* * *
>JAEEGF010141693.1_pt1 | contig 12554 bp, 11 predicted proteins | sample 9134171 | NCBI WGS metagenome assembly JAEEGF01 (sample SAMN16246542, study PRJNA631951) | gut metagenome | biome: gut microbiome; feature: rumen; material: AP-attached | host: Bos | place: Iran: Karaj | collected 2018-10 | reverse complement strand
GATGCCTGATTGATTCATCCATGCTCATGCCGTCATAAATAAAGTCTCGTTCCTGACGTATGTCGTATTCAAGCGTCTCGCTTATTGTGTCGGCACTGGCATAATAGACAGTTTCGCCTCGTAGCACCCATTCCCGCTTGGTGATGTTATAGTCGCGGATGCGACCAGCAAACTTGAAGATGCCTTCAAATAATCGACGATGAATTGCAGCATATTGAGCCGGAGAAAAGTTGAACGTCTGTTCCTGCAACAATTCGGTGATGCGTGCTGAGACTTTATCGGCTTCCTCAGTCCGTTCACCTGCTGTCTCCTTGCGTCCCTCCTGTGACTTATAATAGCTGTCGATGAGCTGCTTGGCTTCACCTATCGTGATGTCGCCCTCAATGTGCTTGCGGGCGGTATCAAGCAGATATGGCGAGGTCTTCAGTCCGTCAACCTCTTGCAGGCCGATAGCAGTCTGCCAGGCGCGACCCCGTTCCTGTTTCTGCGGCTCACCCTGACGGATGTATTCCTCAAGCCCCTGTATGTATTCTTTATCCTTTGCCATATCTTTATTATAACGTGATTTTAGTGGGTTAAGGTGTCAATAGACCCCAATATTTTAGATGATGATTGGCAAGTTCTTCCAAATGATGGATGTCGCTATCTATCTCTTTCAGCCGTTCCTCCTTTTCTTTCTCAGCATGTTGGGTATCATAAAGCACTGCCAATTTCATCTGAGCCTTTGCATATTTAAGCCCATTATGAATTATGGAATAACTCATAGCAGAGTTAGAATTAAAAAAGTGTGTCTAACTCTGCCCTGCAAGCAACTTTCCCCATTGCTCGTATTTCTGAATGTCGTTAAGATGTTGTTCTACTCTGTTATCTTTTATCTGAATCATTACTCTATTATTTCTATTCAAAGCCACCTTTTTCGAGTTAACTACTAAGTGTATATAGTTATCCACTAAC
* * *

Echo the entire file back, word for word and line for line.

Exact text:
>JAEEGF010141693.1_pt1 | contig 12554 bp, 11 predicted proteins | sample 9134171 | NCBI WGS metagenome assembly JAEEGF01 (sample SAMN16246542, study PRJNA631951) | gut metagenome | biome: gut microbiome; feature: rumen; material: AP-attached | host: Bos | place: Iran: Karaj | collected 2018-10 | reverse complement strand
GATGCCTGATTGATTCATCCATGCTCATGCCGTCATAAATAAAGTCTCGTTCCTGACGTATGTCGTATTCAAGCGTCTCGCTTATTGTGTCGGCACTGGCATAATAGACAGTTTCGCCTCGTAGCACCCATTCCCGCTTGGTGATGTTATAGTCGCGGATGCGACCAGCAAACTTGAAGATGCCTTCAAATAATCGACGATGAATTGCAGCATATTGAGCCGGAGAAAAGTTGAACGTCTGTTCCTGCAACAATTCGGTGATGCGTGCTGAGACTTTATCGGCTTCCTCAGTCCGTTCACCTGCTGTCTCCTTGCGTCCCTCCTGTGACTTATAATAGCTGTCGATGAGCTGCTTGGCTTCACCTATCGTGATGTCGCCCTCAATGTGCTTGCGGGCGGTATCAAGCAGATATGGCGAGGTCTTCAGTCCGTCAACCTCTTGCAGGCCGATAGCAGTCTGCCAGGCGCGACCCCGTTCCTGTTTCTGCGGCTCACCCTGACGGATGTATTCCTCAAGCCCCTGTATGTATTCTTTATCCTTTGCCATATCTTTATTATAACGTGATTTTAGTGGGTTAAGGTGTCAATAGACCCCAATATTTTAGATGATGATTGGCAAGTTCTTCCAAATGATGGATGTCGCTATCTATCTCTTTCAGCCGTTCCTCCTTTTCTTTCTCAGCATGTTGGGTATCATAAAGCACTGCCAATTTCATCTGAGCCTTTGCATATTTAAGCCCATTATGAATTATGGAATAACTCATAGCAGAGTTAGAATTAAAAAAGTGTGTCTAACTCTGCCCTGCAAGCAACTTTCCCCATTGCTCGTATTTCTGAATGTCGTTAAGATGTTGTTCTACTCTGTTATCTTTTATCTGAATCATTACTCTATTATTTCTATTCAAAGCCACCTTTTTCGAGTTAACTACTAAGTGTATATAGTTATCCACTAAC